In this article I share the case of mitosis – splitting a large team of 19 people into two independent feature teams working from a single Product Backlog. After the division, I helped the teams create a common identity and agree on norms of conduct. This case is just an episode of Agile transformation in a business unit of several hundred people.
We are in the process of Agile business unit transformation, with 15 teams and dedicated functions (marketing, magazine, CRM) creating a product ecosystem for SMBs ( small and medium-sized businesses). In the current structure, each team is assigned a local Product Owner and Product Backlog. In the target picture, the organizational structure consists of multiple clusters or Value Areas with 4 or more feature teams working from a single Product Backlog. Why? Thereby the organization can develop the capabilities that management believes are key to executing the business strategy:
work on the highest value items
The pilot Value Area was chosen as the credits, but there was a large team of 19 people in the payment cluster that was going to split into two teams and further specialize, creating local queues and Product Owners for the new teams. We suggested scaling correctly and using Scrum-pattern mitosis instead.
(Figure 1: current and target state of the Value Area)
A typical approach to scaling is to specialize teams. We call this product fragmentation. Over time, this approach reduces adaptivity and causes a number of problems (Figure 2):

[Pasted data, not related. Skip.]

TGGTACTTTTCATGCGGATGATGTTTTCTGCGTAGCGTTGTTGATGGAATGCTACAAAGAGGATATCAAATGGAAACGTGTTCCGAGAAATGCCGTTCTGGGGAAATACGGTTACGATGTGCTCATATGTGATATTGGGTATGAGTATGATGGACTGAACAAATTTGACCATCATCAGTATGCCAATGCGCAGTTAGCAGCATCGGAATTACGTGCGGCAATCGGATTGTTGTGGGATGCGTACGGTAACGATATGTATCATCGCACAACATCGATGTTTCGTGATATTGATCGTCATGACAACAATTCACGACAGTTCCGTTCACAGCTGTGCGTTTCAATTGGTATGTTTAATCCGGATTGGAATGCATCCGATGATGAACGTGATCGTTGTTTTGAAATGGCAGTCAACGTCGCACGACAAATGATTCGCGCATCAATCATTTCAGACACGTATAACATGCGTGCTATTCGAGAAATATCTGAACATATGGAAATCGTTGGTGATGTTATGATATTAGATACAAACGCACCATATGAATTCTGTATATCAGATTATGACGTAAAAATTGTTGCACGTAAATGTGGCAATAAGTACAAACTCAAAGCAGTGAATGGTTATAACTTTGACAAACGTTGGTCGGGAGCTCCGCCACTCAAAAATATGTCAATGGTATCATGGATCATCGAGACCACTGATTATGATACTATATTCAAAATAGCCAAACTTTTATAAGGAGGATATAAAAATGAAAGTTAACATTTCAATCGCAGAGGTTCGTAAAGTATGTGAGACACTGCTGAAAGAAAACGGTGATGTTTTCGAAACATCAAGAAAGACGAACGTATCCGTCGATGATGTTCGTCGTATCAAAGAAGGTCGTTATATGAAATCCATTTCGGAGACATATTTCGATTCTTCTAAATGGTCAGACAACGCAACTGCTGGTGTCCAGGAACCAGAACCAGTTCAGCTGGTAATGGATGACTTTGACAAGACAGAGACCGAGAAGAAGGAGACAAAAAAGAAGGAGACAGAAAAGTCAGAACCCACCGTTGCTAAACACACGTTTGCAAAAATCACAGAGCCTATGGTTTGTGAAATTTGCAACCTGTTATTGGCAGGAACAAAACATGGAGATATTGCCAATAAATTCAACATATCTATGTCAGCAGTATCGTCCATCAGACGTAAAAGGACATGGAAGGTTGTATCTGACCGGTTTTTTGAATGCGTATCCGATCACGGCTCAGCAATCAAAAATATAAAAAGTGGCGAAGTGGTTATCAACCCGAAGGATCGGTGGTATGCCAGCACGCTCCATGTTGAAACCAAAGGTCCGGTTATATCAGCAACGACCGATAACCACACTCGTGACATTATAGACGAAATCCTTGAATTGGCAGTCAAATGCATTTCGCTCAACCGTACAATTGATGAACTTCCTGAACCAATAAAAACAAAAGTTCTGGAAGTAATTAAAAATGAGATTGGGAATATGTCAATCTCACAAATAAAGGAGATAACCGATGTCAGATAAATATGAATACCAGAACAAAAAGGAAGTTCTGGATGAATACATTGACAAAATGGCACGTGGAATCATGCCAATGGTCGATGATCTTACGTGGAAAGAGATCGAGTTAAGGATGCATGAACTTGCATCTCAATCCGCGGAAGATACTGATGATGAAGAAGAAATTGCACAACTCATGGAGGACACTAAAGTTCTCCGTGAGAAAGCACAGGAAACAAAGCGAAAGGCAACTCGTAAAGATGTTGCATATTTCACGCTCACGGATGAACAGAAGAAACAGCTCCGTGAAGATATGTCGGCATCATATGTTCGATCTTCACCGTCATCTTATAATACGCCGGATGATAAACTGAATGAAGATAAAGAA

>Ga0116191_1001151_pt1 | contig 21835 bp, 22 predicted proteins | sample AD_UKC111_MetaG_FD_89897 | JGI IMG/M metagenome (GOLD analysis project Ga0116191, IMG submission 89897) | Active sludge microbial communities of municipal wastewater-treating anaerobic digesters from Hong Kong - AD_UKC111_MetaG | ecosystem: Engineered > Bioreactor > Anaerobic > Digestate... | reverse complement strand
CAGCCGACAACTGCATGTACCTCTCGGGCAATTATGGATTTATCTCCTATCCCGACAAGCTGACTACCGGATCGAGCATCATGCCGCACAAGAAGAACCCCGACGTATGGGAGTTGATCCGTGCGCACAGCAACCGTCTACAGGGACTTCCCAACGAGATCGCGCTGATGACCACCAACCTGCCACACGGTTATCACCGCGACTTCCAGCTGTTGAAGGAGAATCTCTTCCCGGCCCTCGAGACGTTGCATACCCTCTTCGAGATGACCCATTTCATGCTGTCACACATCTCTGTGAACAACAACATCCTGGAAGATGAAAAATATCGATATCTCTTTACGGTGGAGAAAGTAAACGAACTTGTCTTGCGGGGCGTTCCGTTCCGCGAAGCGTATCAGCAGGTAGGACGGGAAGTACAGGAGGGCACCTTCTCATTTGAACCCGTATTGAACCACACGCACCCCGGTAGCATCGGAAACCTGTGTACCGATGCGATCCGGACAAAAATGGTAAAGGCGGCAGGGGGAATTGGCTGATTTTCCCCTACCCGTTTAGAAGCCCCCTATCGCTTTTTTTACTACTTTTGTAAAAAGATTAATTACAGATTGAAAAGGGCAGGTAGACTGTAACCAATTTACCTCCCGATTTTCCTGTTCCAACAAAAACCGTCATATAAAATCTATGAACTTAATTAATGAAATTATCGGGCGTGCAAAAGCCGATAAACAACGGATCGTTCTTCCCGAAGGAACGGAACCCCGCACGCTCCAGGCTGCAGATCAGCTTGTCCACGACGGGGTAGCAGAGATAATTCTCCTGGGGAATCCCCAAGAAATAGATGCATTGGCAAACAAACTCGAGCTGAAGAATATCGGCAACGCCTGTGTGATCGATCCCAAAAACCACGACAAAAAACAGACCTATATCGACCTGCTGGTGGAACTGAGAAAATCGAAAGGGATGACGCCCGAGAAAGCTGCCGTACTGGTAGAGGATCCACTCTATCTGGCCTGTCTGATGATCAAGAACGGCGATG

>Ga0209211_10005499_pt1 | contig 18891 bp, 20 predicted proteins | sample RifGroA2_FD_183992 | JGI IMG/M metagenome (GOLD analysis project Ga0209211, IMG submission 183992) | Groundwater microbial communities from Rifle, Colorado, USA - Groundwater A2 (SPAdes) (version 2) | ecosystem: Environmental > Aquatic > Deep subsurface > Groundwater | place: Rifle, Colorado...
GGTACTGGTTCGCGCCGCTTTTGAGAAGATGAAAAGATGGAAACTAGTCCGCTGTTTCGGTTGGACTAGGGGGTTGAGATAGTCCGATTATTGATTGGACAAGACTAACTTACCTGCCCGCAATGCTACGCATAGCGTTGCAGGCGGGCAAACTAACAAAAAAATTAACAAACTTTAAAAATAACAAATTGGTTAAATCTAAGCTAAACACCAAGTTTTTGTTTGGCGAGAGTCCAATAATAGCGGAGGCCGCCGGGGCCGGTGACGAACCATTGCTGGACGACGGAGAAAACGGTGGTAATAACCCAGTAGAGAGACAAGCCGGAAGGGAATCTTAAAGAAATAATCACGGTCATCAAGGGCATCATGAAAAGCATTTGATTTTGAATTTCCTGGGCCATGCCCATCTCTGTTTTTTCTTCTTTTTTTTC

loss of domain and technical knowledge
increasing complexity of the architecture
suboptimal technical solutions
the need for new resources
(Figure 2: product fragmentation and reduced adaptability)
We recommend using Scrum Pattern mitosis, in which the cells (teams) inherit all the properties of the parent cell. This means that the teams do not specialize and continue to focus on the whole product (Figure 3).
(Figure 3: mitosis)
Preparatory work at the organization level included:
Business unit audit (Go See).
One day training Designing Agile Organizations for executives.
In-depth three day LeSS training for management, Product Owners and techleaders.
Defined the boundaries of the product as an ecosystem for SMBs.
Immediate preparation for the workshop included:
Discussing the facilitation plan with the Scrum Master of the cluster.